Presentation for Operative
By: Mohsin Khan
There are many ways to isolate an area of the mouth or a tooth
so that restorative services can be performed without
interference from soft tissues, the tongue, saliva or other fluids.
By far the most complete method of obtaining field isolation is
the rubber dam.
A sheet of thin latex rubber used by dentists to isolate a tooth or
teeth from the fluids of the mouth during dental treatment, held
in place by a clamp and frame.
Instruments & Materials
Rubber Dam Material
At least two types of rubber dam punches are available.
The Ainsworthtype punch, which is made by several
manufacturers, is excellent if it is well made.
The Ivory punch (Heraeus Kulzer) is also excellent and has a
self-centering coned piston, or punch point, which helps to
prevent partially punched holes.
Template & Rubber Dam Stamp
Templates are available to guide the marking of the dam.
Holes in each template correspond to tooth positions.
The template is laid over the dam, and a pen is used to
mark through selected holes onto the dam. With the
template, the dam can be marked and punched before
the patient is seated.
Rubber stamps provide a very convenient and efficient
way of marking the dam for punching.
Frame holders are exemplified by the Young frame (Young
Dental)and the Nygaard-Ostby frame (Coltène/ Whaledent).
A U-shaped Youngtype frame is made by several manufacturers in
both metal and plastic. The Youngtype frames are available in both
adult and child sizes. A plastic frame is advantageous when
radiographs will be a part of the procedure because it is radiolucent.
The plastic frames do not, however, stand up to heat sterilization as
well as do metal frames, and they have a shorter life span. Metal
frames are less bulky and last for years.
The Nygaard-Ostby frame is normally positioned on the tissue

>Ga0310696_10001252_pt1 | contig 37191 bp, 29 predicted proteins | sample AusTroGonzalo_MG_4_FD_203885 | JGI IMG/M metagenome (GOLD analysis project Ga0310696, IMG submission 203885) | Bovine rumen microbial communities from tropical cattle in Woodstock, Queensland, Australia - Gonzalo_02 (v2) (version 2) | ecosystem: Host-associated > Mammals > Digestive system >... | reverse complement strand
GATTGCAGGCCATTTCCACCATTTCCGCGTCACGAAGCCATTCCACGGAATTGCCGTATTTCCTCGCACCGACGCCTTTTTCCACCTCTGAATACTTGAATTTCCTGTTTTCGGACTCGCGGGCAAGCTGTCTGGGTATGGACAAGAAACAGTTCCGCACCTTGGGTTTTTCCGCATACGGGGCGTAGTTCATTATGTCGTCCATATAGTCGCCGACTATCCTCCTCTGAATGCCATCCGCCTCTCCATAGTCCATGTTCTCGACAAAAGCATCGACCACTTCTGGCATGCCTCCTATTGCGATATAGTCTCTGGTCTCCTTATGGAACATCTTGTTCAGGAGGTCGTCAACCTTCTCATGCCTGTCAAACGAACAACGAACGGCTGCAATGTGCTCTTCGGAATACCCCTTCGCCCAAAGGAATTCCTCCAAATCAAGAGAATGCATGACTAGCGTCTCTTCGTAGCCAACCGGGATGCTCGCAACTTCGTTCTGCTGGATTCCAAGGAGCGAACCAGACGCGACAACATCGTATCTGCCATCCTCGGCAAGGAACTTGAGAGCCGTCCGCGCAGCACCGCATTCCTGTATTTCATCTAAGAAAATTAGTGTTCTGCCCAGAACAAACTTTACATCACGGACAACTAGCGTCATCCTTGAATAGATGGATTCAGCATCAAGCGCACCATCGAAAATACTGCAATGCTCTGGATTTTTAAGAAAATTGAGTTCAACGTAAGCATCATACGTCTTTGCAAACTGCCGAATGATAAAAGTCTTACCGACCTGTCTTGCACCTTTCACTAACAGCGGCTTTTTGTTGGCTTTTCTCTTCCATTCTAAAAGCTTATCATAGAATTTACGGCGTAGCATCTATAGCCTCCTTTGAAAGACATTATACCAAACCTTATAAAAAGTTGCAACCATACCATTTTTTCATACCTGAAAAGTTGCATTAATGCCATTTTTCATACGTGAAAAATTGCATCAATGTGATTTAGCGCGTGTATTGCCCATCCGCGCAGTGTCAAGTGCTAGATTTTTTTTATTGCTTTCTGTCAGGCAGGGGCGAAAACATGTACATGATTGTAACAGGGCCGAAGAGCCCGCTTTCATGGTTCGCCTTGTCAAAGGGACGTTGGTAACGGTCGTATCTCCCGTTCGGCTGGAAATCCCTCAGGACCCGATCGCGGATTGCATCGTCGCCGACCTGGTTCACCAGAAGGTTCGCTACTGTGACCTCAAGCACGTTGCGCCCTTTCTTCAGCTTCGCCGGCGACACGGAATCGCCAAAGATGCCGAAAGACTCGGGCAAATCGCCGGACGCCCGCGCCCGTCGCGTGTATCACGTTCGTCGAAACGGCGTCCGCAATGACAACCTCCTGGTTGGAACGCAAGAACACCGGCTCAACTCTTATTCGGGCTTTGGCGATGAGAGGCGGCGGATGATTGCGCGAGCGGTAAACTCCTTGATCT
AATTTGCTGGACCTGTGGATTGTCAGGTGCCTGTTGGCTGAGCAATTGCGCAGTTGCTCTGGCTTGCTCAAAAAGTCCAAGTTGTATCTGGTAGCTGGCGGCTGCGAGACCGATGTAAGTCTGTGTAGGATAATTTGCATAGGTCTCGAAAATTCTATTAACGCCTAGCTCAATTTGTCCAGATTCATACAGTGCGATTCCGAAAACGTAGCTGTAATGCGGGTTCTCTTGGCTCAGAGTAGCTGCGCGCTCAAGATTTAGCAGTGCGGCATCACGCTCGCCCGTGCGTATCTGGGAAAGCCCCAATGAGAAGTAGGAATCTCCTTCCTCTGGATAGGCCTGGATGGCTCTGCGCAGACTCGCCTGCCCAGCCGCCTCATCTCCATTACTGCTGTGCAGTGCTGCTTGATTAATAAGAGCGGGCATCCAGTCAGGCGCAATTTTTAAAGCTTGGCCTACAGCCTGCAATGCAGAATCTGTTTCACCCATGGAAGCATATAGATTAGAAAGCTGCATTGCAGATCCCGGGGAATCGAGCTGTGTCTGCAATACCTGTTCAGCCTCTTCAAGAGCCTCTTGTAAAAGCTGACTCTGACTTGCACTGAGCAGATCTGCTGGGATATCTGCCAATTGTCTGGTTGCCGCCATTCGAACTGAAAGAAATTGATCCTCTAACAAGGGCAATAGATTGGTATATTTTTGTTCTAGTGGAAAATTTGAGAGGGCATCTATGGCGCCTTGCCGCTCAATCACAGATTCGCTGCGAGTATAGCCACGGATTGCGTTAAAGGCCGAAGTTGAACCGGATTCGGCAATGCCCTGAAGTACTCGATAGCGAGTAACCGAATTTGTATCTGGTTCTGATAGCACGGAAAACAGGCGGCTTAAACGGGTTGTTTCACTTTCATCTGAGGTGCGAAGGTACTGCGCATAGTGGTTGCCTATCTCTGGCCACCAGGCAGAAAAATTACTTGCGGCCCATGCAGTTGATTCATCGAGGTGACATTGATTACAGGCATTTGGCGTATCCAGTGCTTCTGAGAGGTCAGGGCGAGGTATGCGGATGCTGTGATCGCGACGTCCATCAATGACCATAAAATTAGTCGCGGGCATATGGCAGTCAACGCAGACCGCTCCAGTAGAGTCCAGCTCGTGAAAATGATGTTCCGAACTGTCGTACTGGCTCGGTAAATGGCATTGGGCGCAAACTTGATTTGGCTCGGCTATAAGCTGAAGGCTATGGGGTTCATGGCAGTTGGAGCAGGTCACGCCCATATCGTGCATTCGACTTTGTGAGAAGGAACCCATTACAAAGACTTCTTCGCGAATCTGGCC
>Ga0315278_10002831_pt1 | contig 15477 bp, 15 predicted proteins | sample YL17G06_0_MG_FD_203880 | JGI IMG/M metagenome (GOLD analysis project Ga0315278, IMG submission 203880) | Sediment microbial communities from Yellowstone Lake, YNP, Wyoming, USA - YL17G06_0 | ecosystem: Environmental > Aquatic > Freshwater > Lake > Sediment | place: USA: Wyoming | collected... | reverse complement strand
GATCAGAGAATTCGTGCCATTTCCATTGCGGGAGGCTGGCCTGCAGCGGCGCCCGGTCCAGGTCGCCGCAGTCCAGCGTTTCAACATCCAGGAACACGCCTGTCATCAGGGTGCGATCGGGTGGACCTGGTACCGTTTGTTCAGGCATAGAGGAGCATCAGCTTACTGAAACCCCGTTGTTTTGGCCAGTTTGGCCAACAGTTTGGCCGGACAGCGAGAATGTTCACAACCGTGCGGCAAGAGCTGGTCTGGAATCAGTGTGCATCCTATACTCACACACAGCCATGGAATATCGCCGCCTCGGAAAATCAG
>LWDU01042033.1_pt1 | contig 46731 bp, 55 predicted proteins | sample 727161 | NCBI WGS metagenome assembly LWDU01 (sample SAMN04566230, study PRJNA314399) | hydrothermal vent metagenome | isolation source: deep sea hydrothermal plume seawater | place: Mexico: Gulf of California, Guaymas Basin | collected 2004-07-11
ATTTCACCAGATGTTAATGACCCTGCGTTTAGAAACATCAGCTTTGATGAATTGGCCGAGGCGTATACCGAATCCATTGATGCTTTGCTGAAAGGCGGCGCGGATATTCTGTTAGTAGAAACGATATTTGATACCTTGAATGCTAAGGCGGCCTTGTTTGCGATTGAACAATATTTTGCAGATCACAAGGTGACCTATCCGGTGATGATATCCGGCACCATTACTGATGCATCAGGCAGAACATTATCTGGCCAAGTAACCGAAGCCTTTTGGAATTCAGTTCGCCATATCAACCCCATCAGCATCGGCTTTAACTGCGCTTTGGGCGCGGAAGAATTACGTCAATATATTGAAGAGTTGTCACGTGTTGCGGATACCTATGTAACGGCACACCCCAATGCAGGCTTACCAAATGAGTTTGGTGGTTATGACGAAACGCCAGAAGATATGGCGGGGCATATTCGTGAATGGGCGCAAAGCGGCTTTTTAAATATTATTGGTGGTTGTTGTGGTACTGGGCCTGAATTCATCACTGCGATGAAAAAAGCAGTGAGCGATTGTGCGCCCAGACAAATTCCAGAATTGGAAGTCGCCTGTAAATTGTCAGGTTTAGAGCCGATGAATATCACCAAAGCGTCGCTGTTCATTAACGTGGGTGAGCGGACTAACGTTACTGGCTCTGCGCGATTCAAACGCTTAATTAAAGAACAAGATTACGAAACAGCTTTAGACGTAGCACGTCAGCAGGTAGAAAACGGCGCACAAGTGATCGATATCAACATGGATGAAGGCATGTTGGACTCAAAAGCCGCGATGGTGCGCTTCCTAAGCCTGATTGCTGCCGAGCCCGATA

surface or inside surface of the dam and touches the patient’s face
(or the rubber dam napkin).
Ivory forceps (Heraeus Kulzer) have stabilizers that prevent the
clamp from rotating on the beaks. This is usually advantageous,
but it limits the use of these forceps to teeth that are within a
range of normal angulation.
Stokes-type clamp forceps, which have notches near the tips of
their beaks to locate the holes of a rubber dam clamp (Fig 8-
12d), allow a range of rotation for the clamp so that it may be
positioned on teeth that are mesially or distally angled.
Rubber dam clamps are the usual means of retaining the rubber
The three basic types of clamps are: (a) Winged rubber dam
clamp; (b) Wingless rubber dam clamp; (c) Butterfly rubber dam
Other Methods of Isolation
Isolite (a newer isolation device that provides illumination in
addition to suction, retraction of tongue and cheek, and an
integrated bite block)
Svedopter (a metal tongue-retraction device for isolation in
mandibular posterior areas)
Hygoformic saliva ejector (is used in the same way as the
Svedopter for isolation in mandibular posterior areas, but it
does not have a reflective blade)
Vac-Ejector (is made to facilitate isolation when restoring
posterior teeth. The Vac-Ejector incorporates a bite block,
tongue retractor for mandibular areas, and high-speed suction
Absorbent paper and cotton products (more frequently used so
it will be discussed in detail in the next slide)
Absorbent Paper & Cotton
Absorbent materials are important in dentistry. Vacuum apparatuses
remove fluids from the operating field by suctioning them; cotton
and paper products help control fluids by absorbing them. Several
types of absorbent cotton rolls are available in various diameters
and lengths. These are placed into areas of the mouth where salivary
gland ducts exit to absorb saliva and prevent salivary contamination
of the operating field.
Isolation using absorbent materials with suctioning devices is less
effective than using the rubber dam with suction, but in many
procedures, the more complete isolation provided by the dam is
unnecessary. In these situations, absorbent products are useful.
Small gauze sponges may be folded or rolled to substitute for cotton
Use a heavy-gauge, prestamped dam.
Floss through contacts prior to dam placement, planing any
contact that shreds or tears the floss.
Use a good water-soluble lubricant, such as Velvachol.
Use a clamp designed for four-point contact on the tooth, and
avoid overexpansion of the clamp so that the clamp will
maintain its strength and will be stable as a retainer.
With waxed floss, floss the dam through each interproximal
contact in a single layer and avoid doubling or bunching the
dam in the contact.
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